JB has substantial contributions to analysis and interpretion of data and mainly drafting the manuscript. OM has contributed to conception and design, acquisition of data, analysis and interpretion of data and has been involved in revising the manuscript critically. LJ, KUM and JFR have contributed to analysis and interpretion of data and have been involved in revising the manuscript critically. BO has contributed to conception and design, acquisition of data, analysis and interpretion of data and has been involved in drafting the manuscript. All authors have read and approved the final manuscript.

Acknowledgements

This study was supported by grants from the Development Foundation of Region Skane, the Magnus Bergvall Foundation, and the Crafoord Foundation. We want to express our gratitude and appreciation to Professor Göran Sundkvist who initiated this study, but died during the course.

References

  1. Wegener M, Borsch G, Schaffstein J, Luerweg C, Lewerkus F: Gastrointestinal transit disorders in patients with insulin treated diabetes mellitus.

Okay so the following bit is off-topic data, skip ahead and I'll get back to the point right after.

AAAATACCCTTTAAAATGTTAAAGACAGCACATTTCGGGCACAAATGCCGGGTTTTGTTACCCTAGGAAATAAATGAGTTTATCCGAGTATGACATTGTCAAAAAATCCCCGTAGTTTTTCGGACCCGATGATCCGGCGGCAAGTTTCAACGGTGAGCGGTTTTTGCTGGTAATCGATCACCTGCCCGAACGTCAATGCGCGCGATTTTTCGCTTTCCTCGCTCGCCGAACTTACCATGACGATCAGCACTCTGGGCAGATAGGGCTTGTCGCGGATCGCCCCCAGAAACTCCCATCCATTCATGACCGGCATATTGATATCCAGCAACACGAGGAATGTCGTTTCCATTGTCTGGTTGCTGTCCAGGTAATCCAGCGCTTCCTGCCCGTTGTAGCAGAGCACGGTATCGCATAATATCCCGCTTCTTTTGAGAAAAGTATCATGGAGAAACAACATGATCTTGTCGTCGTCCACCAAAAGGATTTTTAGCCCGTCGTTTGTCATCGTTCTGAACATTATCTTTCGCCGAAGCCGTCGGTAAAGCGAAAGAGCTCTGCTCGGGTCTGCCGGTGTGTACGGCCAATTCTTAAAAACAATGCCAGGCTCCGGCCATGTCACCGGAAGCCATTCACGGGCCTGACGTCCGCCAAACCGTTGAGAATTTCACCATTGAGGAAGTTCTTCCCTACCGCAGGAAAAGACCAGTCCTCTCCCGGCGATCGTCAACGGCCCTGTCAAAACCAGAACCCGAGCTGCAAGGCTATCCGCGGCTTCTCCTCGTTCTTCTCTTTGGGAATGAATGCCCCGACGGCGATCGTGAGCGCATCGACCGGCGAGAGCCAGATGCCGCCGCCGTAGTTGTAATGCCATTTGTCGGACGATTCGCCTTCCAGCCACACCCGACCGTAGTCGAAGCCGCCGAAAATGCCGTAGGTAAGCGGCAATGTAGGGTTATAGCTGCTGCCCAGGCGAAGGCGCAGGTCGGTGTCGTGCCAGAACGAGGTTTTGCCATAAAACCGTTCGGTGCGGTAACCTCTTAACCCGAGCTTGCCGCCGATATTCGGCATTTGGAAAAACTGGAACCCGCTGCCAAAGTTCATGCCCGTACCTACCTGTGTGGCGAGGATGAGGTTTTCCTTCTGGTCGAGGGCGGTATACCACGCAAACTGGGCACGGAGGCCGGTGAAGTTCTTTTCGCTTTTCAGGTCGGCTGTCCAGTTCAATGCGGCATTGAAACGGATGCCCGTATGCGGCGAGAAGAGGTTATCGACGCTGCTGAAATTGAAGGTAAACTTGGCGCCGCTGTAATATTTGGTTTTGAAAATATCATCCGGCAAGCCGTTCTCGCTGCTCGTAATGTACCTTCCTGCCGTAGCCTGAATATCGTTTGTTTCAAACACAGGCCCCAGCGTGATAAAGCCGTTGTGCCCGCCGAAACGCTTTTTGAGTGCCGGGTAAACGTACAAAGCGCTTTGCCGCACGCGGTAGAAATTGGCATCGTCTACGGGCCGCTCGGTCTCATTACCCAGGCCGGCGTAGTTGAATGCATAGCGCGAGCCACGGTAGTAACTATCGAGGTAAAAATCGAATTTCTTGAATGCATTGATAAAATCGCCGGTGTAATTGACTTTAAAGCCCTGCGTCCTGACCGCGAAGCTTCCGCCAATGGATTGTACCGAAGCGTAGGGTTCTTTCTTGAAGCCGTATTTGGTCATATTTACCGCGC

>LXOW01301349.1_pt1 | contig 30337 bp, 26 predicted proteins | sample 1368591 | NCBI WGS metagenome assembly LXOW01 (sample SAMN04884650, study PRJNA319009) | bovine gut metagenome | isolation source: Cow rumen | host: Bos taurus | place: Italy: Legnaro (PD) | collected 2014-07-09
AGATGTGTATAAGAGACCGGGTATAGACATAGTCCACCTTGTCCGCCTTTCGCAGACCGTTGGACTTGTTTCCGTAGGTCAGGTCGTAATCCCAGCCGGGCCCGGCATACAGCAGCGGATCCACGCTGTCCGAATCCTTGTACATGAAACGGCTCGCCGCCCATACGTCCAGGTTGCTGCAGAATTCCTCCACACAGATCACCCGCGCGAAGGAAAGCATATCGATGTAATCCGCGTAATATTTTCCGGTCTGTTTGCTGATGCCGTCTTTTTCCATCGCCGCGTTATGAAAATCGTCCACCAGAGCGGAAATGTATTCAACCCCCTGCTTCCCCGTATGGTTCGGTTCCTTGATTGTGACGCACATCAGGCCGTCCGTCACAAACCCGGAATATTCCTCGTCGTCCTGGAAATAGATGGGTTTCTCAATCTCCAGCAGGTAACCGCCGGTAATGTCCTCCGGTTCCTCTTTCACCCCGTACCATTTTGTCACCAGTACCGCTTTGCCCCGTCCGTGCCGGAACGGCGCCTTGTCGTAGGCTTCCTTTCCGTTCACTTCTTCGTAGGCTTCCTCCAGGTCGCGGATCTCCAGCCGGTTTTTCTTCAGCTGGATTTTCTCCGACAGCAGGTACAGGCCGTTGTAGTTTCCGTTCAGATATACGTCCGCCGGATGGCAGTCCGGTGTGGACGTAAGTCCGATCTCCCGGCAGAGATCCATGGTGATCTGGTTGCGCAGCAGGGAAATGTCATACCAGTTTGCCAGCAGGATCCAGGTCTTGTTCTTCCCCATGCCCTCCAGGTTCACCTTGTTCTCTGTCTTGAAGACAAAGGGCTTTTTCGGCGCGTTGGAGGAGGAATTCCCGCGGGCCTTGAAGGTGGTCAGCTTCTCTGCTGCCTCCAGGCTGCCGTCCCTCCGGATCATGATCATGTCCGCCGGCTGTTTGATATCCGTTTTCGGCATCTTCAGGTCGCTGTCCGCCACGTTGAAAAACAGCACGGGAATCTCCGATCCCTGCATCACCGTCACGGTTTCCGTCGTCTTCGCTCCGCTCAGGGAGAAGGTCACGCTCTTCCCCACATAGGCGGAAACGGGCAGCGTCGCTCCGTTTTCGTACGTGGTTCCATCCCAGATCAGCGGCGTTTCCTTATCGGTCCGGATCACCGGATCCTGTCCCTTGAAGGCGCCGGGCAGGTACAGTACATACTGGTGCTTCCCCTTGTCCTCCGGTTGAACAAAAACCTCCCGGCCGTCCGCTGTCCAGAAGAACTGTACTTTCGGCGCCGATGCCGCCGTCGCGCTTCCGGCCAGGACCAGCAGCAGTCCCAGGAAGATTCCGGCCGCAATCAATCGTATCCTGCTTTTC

Dig Dis 1990, 8:23-26. PubMed Abstract | Publisher Full Text OpenURL

  2. Horowitz M, Maddox AF, Wishart JM, Harding PE, Chatterton BE, Shearman DJC: Relationships between oesophageal transit and solid and liquid gastric emptying in diabetes mellitus.

    Eur J Nucl Med 1991, 18:229-234. PubMed Abstract | Publisher Full Text OpenURL

  3. Faraj J, Melander O, Sundkvist G, Olsson R, Thorson O, Ekberg O, Ohlsson B: Oesophageal dysmotility, delayed gastric emptying and gastrointestinal symptoms in patients with diabetes mellitus.

    Diabet Med 2007, 24:1235-1239. PubMed Abstract | Publisher Full Text OpenURL

  4. Clark WD, Nowak VT, Diabetic gastroparesis: What to do when gastric emptying is delayed.